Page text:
I am on the Clean Run mailing list at Yahoo Groups. It is interesting to read of the new training techniques that people are inventing. For example, a number of people are retraining the A-frame to a running contact rather than a stopped contact. I can see why they’d want to do that. Jamming to a stop from a 6 foot high A-frame is hard on the dog’s front end, no matter what type of contact you are doing. According to the list owner, they are going to be releasing a DVD of Rachel Sanders showing the method of retraining the A-frame. According to Steve at AgilityNerd who recently attended a seminar where Rachel Sanders demonstrated her A-frame method, “the dogs who are using this method come off the yellow almost parallel to the ground in a beautiful stride. It is much easier on their front ends. The dogs come over the apex and down in a controlled manner with an extended stride and don’t have to brake as required by other methods requiring a stop at the bottom (2o2o, etc.). The dogs are going fast, are always hitting the yellow, and seem to really understand the behavior being asked of them. Furthermore, as part of the training Rachel makes a point of removing all handler positional cues for the behavior so it really is an independent running A Frame.”
I have mixed feelings about Gel’s contact performance. It is solid, I know he understands what he is supposed to do. I trained the so-called “one rear toe on” contact performance and I like it, especially for a dog with his body type (long); but his contact performance is slow. If you go to AgilityNerd and read the September 21 entry discussing stride regulators and then look at the video, you will see an increase in speed over the A-frame when stride regulators are used. When my A-frame is complete, I’m going to try stride regulators to try to increase Gel’s speed over the A-frame.
I haven’t gone to AgilityNerd in a while so I visited it today and bookmarked the site. Steve always has interesting posts, exercises, etc. In a recent post, he mentioned this Blog, which I really liked. The author of the Blog, Simone, recently attended a Greg Derrett seminar. Would I ever love to attend a Greg Derrett seminar. I’d have to take out a loan to pay for it though! One thing really caught my eye: wide turns are a very strong indicator of the dog not being properly reinforced in the “reinforcement zone” which is a semi circle shaped area in front of your body and to the sides of your body. Simone went on to say, “I never really thought about defining that reinforcement area as so cut and dried, however the way Greg talked about the zone made it clear that for him the place the dog should always wants to get to and is trying to get to is that reinforcement zone (if of course you have reinforced enough!). This placed quite a new slant on things for me and showed that I have been a very much obstacle reinforcing type trainer when I think back to how I trained Raven.” Ha! That’s me, I created a very, very obstacle reinforced dog in Gel. In fact, working Midge freaks me out because she’s extremely handler focused. I am not used to that. I often have a hard time getting Gel to come in to me. Food for thought, especially given what I was doing with my dogs last night — rewarding for behavior away from me. One of my agility instructors, Meagan, is always reprimanding me for rewarding Gel with a thrown toy rather than coming to me to tug. I guess you always ruin your first dog, I’ve just done it in more ways than one.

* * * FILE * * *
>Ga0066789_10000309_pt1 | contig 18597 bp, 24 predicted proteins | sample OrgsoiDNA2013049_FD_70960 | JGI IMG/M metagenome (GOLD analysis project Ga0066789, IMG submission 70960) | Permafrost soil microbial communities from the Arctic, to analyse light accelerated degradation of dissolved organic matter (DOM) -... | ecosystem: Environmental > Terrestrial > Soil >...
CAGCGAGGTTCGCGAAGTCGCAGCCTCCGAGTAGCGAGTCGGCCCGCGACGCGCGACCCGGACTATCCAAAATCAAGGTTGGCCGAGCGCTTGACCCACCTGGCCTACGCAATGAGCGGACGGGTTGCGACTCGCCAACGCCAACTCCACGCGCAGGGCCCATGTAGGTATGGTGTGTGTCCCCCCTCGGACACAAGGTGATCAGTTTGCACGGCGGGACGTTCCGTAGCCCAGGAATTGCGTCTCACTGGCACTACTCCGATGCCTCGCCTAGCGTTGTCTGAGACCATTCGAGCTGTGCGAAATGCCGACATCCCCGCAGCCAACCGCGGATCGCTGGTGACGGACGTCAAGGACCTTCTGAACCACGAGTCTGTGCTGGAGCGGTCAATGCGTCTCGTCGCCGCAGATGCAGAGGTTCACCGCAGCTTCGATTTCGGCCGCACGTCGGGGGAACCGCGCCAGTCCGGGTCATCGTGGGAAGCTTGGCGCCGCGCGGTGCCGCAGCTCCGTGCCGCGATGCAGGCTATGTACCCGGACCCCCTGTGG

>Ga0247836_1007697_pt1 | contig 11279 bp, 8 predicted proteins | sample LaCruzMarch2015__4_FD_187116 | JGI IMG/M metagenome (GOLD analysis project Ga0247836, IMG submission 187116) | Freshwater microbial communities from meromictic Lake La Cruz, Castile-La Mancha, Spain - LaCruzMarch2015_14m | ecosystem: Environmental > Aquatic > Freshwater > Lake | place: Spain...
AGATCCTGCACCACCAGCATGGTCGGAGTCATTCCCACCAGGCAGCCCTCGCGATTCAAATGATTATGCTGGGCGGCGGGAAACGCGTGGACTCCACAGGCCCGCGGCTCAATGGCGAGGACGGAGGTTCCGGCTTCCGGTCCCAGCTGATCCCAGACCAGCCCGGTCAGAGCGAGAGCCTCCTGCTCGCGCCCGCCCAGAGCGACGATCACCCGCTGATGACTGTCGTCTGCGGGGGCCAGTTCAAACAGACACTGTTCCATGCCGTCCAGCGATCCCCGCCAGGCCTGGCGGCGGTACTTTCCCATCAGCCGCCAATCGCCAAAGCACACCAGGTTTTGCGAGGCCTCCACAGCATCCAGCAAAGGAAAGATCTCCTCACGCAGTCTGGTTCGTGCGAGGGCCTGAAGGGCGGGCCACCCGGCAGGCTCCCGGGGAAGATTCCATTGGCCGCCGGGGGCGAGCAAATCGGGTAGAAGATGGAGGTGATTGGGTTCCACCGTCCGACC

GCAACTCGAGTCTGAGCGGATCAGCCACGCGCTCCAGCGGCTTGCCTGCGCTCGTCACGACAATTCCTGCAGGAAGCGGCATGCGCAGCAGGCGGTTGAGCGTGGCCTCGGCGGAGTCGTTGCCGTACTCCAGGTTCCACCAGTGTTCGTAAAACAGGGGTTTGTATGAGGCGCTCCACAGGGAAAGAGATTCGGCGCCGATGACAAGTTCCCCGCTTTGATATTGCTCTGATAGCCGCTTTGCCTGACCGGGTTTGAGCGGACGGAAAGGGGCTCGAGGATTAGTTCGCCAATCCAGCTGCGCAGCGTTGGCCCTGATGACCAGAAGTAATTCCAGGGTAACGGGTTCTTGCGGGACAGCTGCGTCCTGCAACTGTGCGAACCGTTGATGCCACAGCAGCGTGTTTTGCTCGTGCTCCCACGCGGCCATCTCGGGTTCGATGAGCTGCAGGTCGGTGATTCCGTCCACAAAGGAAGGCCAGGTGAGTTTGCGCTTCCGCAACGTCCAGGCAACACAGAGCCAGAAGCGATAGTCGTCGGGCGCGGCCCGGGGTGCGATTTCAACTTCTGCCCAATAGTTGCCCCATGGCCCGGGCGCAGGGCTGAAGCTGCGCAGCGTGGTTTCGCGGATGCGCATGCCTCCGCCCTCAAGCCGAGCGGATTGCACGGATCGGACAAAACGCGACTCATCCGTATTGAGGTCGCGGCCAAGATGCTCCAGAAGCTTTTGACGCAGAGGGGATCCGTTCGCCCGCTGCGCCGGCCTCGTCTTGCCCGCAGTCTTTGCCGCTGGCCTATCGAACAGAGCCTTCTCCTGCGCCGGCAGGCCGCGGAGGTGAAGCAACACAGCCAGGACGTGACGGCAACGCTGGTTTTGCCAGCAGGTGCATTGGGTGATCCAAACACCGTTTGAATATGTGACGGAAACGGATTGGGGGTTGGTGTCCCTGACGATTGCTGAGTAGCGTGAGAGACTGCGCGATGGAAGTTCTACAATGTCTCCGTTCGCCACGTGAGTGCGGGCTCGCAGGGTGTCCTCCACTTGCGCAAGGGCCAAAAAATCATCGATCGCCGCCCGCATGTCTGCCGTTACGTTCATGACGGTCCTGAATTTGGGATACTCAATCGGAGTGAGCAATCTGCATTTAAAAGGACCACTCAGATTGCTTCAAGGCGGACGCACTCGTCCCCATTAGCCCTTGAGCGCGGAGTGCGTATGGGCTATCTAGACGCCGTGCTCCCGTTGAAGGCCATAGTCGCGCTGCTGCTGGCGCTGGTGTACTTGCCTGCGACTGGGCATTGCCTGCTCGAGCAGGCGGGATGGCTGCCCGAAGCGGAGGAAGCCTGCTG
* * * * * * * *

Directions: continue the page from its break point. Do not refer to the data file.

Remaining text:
Lots of stuff to think about. I wish there was more available in terms of support in herding like there is for agility. The Clean Run magazine is an absolutely phenomenal resource. The few working Border Collie m
agazines that are available offer very, very little in terms of instruction. Of course, working stock requires more hands-on support than agility, but in general, I believe agility is a much more supportive environment for me to be in right now.
Heatwave is going to his new home tomorrow morning. We originally planned for him to go on Friday, but the family is very anxious to get him, they have all their supplies, he’s ready to go, he might as well go sooner rather than later. The puppies are nine weeks old today. The picture here is of Scorch and Torch taken this weekend while on “Holiday” in Canada. They look wonderful!